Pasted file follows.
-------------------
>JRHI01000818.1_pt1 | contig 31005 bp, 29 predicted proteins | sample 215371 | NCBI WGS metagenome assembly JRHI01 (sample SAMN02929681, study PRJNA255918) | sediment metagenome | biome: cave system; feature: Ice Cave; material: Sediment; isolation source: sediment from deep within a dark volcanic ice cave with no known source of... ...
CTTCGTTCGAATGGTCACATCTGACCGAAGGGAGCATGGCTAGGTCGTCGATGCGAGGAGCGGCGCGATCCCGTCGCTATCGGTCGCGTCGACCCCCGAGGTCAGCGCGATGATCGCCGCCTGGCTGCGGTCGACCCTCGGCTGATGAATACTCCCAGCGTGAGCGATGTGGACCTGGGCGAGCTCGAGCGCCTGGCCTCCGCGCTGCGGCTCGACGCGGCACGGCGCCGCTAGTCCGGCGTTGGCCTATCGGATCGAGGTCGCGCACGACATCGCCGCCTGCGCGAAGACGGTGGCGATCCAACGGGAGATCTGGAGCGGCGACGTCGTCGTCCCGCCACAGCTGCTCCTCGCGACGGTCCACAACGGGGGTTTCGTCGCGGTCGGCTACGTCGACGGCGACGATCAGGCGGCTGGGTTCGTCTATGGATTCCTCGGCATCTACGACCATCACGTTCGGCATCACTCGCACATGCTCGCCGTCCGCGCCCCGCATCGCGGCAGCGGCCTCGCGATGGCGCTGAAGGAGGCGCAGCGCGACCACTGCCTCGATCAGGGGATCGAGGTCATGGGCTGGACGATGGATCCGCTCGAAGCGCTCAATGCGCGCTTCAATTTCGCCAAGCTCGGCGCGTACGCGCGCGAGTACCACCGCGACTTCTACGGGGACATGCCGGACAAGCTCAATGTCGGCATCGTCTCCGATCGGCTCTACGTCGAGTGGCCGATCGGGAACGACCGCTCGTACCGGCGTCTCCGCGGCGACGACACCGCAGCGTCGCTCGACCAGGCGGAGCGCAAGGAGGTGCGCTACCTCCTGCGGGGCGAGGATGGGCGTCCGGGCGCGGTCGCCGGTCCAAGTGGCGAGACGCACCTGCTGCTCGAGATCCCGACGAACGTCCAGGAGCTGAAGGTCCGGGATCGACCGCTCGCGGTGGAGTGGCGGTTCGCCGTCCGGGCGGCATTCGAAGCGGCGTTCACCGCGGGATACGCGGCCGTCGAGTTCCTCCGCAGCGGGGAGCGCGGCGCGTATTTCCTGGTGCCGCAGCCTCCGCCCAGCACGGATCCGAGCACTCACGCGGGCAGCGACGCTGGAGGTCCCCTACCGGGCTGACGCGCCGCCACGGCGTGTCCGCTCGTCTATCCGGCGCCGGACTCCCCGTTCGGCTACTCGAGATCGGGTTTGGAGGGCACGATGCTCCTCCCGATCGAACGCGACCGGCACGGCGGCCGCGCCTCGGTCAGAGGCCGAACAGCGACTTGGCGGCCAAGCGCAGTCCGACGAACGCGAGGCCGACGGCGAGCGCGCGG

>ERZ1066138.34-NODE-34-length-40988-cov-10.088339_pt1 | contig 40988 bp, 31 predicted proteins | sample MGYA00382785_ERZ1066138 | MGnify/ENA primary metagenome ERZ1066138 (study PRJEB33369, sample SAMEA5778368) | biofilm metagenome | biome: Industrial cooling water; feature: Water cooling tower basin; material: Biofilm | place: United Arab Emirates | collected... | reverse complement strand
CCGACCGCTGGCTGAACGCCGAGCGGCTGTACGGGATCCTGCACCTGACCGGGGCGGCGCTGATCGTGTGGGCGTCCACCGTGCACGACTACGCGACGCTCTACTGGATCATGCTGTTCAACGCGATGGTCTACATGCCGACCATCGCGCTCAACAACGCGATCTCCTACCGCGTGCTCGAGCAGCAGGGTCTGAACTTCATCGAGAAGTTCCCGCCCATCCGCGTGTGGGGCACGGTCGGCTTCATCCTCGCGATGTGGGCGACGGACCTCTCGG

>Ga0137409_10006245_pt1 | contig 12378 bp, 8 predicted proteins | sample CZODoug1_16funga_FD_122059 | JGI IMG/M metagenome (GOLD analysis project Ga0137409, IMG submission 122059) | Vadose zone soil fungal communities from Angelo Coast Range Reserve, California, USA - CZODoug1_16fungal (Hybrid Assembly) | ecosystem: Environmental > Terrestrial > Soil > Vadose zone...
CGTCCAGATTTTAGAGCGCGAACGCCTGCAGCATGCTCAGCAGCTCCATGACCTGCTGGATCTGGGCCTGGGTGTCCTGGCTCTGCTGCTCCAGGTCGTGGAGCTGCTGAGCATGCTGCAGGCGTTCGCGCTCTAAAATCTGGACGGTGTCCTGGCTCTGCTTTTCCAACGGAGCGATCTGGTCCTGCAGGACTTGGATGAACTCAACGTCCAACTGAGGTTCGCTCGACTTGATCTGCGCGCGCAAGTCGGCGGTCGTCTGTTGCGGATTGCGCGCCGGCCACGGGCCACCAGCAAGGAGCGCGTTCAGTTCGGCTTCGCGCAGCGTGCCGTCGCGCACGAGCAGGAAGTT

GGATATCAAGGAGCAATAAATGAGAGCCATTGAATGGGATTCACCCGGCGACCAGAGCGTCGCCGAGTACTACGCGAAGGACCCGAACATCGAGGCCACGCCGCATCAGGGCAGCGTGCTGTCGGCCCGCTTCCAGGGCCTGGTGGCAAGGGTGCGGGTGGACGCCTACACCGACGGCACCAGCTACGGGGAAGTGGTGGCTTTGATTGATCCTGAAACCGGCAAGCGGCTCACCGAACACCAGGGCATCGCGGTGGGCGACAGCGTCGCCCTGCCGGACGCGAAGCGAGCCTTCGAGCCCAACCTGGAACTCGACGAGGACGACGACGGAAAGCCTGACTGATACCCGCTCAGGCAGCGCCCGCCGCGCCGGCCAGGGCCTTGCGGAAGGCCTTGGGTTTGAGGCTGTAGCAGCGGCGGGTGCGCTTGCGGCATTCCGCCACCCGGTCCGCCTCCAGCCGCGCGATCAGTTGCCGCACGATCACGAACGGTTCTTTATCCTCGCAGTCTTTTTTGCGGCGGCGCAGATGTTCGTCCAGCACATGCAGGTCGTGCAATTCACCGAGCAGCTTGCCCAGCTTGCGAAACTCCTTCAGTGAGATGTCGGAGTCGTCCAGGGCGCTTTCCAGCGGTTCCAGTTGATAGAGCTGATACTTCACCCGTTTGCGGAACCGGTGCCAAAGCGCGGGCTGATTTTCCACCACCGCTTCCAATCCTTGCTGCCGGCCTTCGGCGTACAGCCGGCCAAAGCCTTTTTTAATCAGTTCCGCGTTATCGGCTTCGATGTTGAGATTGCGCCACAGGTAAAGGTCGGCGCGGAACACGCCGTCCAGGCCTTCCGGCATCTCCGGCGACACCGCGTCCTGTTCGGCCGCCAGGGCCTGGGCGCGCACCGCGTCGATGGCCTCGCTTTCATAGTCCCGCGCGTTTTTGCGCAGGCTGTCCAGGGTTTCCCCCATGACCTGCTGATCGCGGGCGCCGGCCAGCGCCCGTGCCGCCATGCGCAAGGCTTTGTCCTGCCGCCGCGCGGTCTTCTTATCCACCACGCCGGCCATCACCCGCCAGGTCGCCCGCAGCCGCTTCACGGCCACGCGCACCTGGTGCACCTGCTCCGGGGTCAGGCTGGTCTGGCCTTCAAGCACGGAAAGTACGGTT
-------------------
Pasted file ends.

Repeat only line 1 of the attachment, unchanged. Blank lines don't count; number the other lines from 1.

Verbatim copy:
>JRHI01000818.1_pt1 | contig 31005 bp, 29 predicted proteins | sample 215371 | NCBI WGS metagenome assembly JRHI01 (sample SAMN02929681, study PRJNA255918) | sediment metagenome | biome: cave system; feature: Ice Cave; material: Sediment; isolation source: sediment from deep within a dark volcanic ice cave with no known source of... ...